Beware the growing levels of debt just one step above ‘junk’

The proportion of corporate bonds rated just one step above so-called ‘junk’ status is reaching ever higher levels, which is potentially a huge problem for investors as and when the next recession hits


Ben Arnold

Ben Arnold

Investment Director

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The world of investment does not offer much in the way of certainties but one thing investors can be sure of is that markets do not head upwards indefinitely.

Another is that, as and when markets turn downwards, any attempts to explain why this has happened will provoke some to respond that it is easy to be wise after the event.

The thing is, in the context of potential threats to markets, it is easy enough to be wise before the event too, which is why, here on The Value Perspective, we highlight areas where risk is building up in the financial system – for example, in the case of covenant-lite and leveraged loans.

That said, hoisting a red flag over part of a minefield is not the same as knowing when – or even if – it will be the area that ultimately blows up.

Riskier, low rated bonds are being bought up

Take, for example, the way so-called ‘investment-grade’ credit indices are comprising ever-higher proportions of ‘lower-rated’ bonds – and specifically those classed as BBB by credit agencies, which is the category just above non-investment grade or, less politely, ‘junk’ bonds.

We flagged this as an issue in the context of UK bonds last year but, as the following chart shows, it just as big an issue across the Atlantic.


The Big Downgrade

Source: Bloomberg Barclays indices 2018 - orignially published on Bloomberg


As you can see, according to Bloomberg, BBB-rated bonds now make up more than half of all investment grade debt in the US, while issuance of bonds in that ratings band is some three times what it was just before the credit crisis really took hold in 2008.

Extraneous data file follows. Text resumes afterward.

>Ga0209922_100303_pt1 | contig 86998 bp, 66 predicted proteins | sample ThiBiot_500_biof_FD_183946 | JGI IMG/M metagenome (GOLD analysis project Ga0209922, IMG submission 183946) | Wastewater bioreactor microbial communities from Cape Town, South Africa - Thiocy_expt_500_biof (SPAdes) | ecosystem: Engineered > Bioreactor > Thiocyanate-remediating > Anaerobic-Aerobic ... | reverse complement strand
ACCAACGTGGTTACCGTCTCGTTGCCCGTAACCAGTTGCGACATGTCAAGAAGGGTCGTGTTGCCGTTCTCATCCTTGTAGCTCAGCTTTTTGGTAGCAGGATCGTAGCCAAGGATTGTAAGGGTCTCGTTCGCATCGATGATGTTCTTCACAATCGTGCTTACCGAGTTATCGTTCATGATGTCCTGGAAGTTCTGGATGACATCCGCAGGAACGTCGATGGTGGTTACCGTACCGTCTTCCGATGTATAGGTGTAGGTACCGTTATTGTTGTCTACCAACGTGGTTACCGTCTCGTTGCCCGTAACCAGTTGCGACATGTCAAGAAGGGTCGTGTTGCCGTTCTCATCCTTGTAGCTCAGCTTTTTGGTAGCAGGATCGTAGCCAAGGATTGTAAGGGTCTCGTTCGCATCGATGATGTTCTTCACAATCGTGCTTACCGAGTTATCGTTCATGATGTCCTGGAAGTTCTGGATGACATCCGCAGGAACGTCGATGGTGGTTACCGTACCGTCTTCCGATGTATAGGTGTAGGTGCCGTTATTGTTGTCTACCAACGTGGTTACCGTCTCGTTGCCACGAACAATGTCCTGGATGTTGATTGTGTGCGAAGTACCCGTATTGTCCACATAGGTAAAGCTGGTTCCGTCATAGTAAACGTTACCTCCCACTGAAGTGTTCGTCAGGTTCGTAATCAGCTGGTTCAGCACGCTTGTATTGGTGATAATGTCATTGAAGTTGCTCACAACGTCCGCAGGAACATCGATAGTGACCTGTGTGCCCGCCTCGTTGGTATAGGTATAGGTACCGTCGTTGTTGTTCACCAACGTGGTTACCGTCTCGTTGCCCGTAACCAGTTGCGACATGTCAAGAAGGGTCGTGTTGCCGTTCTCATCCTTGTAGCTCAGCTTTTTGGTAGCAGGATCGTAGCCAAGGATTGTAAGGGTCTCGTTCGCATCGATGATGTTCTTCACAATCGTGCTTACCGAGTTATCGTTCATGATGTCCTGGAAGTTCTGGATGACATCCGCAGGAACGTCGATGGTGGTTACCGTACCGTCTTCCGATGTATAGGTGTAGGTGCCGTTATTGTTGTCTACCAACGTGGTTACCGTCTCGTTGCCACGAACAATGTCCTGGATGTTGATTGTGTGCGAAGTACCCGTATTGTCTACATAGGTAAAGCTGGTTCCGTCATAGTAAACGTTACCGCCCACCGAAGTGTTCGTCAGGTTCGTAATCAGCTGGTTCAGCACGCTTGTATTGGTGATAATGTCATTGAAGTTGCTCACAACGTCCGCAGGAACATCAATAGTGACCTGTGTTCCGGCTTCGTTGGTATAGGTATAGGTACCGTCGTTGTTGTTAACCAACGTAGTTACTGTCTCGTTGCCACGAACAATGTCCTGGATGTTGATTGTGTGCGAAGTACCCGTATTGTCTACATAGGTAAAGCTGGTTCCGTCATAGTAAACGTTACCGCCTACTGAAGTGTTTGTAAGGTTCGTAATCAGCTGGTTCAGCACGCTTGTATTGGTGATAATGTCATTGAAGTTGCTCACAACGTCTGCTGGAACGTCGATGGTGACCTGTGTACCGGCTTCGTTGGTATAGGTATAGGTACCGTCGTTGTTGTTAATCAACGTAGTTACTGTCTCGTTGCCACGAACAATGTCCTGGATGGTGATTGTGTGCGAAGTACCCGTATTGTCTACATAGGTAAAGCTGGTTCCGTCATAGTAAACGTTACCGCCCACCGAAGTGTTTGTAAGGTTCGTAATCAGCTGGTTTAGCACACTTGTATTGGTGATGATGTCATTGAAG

Yet, for example, seven-year BBB-rated debt in the US is just 50 basis points more expensive than the debt of the top-rated AAA companies – the narrowest spread for years.

As you would expect, lower-rated businesses pay higher rates of interest to those prepared to take on the risk of buying their bonds but, equally, the more sought-after any asset is, the cheaper it becomes.

Income investors aren't being picky

Once again, then, we are in the realms of investors seeking out income without being terribly picky about where they find it. And, to a certain extent, that is fine … right up to the moment when it isn’t.

In the context of corporate bonds, that moment would be when companies can no longer pay what they owe, default on their borrowings and/or go bust.

On that point, it is worth noting that the last three US recessions saw between 7% and 15% of investment-grade debt downgraded and, while that was an issue then, it would be an even bigger problem now when so much of that debt is BBB-rated and the next step downwards is ‘junk’.

Clearly there is a significant risk, then, of any big financial shock or downturn leading to a huge de-rating of companies into ‘junk’ status, which would inevitably mean a spike in borrowing costs and therefore to overall running costs for these businesses – at which point everyone will be able to be wise after the event.


Ben Arnold

Ben Arnold

Investment Director

I joined Schroders in 2016 after spending 3 years as an analyst at the Royal Bank of Scotland. I them moved in to the Value team in January 2018 as an investment specialist after working for two years in Schroders' Distribution division. I am a CFA Charterholder and hold an MSc in Corporate Strategy from The University of Nottingham.

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